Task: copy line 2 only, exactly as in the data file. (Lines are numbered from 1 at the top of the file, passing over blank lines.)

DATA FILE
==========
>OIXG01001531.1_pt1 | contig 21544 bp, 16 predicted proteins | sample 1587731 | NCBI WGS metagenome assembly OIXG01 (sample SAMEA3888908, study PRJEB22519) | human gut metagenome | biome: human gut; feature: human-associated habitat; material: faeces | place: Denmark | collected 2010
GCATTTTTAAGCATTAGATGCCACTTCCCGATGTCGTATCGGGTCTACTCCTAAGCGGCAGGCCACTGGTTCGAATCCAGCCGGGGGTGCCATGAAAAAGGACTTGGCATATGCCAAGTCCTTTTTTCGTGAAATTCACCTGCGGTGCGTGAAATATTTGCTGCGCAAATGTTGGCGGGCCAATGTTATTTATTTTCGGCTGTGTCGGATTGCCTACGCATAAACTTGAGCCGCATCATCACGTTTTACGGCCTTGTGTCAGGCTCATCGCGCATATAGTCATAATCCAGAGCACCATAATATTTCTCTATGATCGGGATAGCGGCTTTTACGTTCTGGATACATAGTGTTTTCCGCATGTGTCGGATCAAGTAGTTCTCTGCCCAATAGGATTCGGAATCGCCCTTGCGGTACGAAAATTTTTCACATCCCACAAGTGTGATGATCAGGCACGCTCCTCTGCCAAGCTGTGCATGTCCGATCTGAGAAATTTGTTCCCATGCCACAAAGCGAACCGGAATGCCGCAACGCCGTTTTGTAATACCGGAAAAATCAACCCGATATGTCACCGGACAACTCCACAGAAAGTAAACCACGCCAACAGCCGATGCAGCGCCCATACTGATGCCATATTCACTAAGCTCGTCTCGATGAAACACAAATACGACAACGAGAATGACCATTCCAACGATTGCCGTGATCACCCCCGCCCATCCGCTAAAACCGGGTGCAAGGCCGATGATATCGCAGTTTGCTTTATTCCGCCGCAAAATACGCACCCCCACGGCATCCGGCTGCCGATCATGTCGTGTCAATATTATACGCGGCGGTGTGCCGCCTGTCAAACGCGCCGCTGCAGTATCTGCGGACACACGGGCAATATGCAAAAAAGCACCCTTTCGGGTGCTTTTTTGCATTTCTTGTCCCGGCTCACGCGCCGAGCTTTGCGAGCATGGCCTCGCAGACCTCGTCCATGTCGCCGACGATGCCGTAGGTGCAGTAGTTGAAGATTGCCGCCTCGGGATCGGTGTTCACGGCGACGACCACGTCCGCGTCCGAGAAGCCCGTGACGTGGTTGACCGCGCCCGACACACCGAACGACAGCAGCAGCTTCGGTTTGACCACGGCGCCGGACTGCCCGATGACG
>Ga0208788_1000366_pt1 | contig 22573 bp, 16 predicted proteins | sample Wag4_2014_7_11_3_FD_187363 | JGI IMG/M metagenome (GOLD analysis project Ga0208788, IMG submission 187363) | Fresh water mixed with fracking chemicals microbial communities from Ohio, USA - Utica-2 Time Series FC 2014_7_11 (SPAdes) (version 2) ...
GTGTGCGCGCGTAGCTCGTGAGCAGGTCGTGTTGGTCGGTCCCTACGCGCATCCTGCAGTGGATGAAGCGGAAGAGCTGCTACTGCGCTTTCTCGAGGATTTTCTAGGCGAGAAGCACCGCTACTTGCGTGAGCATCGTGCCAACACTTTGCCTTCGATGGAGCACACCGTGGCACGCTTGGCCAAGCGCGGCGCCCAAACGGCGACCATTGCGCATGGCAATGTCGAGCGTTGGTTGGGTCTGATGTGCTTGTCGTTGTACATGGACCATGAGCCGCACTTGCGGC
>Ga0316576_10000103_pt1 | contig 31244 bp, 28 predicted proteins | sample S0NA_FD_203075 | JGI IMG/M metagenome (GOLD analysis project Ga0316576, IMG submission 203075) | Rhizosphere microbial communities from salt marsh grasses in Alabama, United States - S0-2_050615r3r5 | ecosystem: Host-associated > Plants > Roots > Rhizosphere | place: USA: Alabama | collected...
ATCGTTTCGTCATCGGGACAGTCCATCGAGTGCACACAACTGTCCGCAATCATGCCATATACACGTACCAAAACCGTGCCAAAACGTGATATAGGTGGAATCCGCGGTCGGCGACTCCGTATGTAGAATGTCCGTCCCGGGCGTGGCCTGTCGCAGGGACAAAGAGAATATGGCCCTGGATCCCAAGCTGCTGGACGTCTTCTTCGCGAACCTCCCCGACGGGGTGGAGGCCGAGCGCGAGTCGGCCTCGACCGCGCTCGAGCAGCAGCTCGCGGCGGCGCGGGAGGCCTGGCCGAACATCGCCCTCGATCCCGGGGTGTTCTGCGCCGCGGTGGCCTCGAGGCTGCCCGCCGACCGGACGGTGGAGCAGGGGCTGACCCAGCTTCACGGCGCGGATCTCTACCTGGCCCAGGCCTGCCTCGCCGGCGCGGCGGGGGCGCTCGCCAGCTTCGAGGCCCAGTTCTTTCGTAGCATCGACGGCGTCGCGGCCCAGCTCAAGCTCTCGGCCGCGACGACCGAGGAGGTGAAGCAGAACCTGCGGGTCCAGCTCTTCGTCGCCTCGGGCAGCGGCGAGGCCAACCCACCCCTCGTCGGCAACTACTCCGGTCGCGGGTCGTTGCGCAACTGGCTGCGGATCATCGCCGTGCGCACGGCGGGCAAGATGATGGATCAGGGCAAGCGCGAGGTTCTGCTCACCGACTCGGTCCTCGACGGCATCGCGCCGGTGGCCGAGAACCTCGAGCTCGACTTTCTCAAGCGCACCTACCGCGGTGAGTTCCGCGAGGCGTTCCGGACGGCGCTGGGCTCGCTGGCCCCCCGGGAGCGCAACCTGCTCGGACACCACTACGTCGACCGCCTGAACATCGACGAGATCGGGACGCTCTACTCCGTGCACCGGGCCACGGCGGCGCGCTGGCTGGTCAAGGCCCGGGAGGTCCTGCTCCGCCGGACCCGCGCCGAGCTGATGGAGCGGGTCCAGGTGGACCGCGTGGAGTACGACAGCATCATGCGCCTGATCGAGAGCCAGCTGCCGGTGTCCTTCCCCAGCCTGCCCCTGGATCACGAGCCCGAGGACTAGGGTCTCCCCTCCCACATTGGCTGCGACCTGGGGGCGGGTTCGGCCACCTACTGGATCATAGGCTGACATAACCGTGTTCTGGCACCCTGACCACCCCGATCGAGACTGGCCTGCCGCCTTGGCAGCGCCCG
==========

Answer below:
GCATTTTTAAGCATTAGATGCCACTTCCCGATGTCGTATCGGGTCTACTCCTAAGCGGCAGGCCACTGGTTCGAATCCAGCCGGGGGTGCCATGAAAAAGGACTTGGCATATGCCAAGTCCTTTTTTCGTGAAATTCACCTGCGGTGCGTGAAATATTTGCTGCGCAAATGTTGGCGGGCCAATGTTATTTATTTTCGGCTGTGTCGGATTGCCTACGCATAAACTTGAGCCGCATCATCACGTTTTACGGCCTTGTGTCAGGCTCATCGCGCATATAGTCATAATCCAGAGCACCATAATATTTCTCTATGATCGGGATAGCGGCTTTTACGTTCTGGATACATAGTGTTTTCCGCATGTGTCGGATCAAGTAGTTCTCTGCCCAATAGGATTCGGAATCGCCCTTGCGGTACGAAAATTTTTCACATCCCACAAGTGTGATGATCAGGCACGCTCCTCTGCCAAGCTGTGCATGTCCGATCTGAGAAATTTGTTCCCATGCCACAAAGCGAACCGGAATGCCGCAACGCCGTTTTGTAATACCGGAAAAATCAACCCGATATGTCACCGGACAACTCCACAGAAAGTAAACCACGCCAACAGCCGATGCAGCGCCCATACTGATGCCATATTCACTAAGCTCGTCTCGATGAAACACAAATACGACAACGAGAATGACCATTCCAACGATTGCCGTGATCACCCCCGCCCATCCGCTAAAACCGGGTGCAAGGCCGATGATATCGCAGTTTGCTTTATTCCGCCGCAAAATACGCACCCCCACGGCATCCGGCTGCCGATCATGTCGTGTCAATATTATACGCGGCGGTGTGCCGCCTGTCAAACGCGCCGCTGCAGTATCTGCGGACACACGGGCAATATGCAAAAAAGCACCCTTTCGGGTGCTTTTTTGCATTTCTTGTCCCGGCTCACGCGCCGAGCTTTGCGAGCATGGCCTCGCAGACCTCGTCCATGTCGCCGACGATGCCGTAGGTGCAGTAGTTGAAGATTGCCGCCTCGGGATCGGTGTTCACGGCGACGACCACGTCCGCGTCCGAGAAGCCCGTGACGTGGTTGACCGCGCCCGACACACCGAACGACAGCAGCAGCTTCGGTTTGACCACGGCGCCGGACTGCCCGATGACG